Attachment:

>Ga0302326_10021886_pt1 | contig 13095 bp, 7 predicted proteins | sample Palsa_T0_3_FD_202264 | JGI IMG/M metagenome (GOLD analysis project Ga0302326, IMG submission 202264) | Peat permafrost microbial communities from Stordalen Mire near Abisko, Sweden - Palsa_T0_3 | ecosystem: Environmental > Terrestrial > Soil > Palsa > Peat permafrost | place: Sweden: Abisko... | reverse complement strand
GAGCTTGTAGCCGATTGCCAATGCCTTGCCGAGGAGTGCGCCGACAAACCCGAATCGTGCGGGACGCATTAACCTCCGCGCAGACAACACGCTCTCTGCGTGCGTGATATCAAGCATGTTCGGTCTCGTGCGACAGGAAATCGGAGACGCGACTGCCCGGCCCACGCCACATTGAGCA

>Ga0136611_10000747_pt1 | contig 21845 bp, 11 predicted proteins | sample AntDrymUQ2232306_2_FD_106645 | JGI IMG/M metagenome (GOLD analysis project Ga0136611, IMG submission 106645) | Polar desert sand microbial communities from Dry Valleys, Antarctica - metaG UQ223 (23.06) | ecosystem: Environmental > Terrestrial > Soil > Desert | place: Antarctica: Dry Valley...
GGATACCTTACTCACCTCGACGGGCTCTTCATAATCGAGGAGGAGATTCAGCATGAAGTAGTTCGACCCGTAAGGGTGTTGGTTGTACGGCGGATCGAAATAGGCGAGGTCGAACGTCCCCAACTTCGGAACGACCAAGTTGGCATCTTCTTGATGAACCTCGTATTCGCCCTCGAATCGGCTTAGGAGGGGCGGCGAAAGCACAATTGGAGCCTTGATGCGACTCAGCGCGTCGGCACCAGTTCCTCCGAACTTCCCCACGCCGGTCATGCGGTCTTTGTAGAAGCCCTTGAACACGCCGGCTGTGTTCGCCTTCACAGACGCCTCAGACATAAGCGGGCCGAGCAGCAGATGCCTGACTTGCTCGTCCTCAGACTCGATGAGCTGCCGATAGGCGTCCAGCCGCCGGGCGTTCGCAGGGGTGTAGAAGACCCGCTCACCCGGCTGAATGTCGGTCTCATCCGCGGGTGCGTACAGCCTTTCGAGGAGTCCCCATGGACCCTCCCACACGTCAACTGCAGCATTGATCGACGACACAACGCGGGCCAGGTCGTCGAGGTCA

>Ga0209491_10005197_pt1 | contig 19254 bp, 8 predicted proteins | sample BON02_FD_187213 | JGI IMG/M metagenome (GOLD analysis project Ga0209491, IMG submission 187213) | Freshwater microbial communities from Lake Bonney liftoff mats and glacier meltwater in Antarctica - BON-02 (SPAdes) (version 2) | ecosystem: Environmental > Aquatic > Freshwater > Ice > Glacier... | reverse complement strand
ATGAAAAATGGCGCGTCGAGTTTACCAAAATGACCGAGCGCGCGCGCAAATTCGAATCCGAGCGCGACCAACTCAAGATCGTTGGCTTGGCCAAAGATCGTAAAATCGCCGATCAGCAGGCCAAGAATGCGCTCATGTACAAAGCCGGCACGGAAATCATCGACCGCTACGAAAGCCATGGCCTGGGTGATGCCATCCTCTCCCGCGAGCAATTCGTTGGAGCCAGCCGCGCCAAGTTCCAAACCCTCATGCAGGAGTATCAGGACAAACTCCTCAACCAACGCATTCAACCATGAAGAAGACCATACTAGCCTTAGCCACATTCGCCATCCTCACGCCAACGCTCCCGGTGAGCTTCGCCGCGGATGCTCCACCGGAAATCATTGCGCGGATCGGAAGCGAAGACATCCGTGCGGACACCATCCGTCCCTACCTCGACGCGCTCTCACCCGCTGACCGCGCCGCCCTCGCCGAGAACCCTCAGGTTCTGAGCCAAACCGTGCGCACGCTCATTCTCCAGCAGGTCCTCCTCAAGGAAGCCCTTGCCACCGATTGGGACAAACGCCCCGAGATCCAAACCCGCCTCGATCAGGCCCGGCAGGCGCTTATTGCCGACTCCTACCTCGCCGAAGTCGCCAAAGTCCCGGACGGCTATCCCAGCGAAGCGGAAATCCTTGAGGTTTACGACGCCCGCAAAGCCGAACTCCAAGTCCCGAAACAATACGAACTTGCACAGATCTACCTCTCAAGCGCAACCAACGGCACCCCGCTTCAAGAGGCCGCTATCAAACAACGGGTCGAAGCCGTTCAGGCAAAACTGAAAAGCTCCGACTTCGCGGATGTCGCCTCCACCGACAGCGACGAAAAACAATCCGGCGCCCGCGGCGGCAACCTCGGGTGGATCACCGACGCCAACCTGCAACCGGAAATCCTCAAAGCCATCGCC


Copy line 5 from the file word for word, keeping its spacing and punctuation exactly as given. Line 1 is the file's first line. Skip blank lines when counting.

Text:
>Ga0209491_10005197_pt1 | contig 19254 bp, 8 predicted proteins | sample BON02_FD_187213 | JGI IMG/M metagenome (GOLD analysis project Ga0209491, IMG submission 187213) | Freshwater microbial communities from Lake Bonney liftoff mats and glacier meltwater in Antarctica - BON-02 (SPAdes) (version 2) | ecosystem: Environmental > Aquatic > Freshwater > Ice > Glacier... | reverse complement strand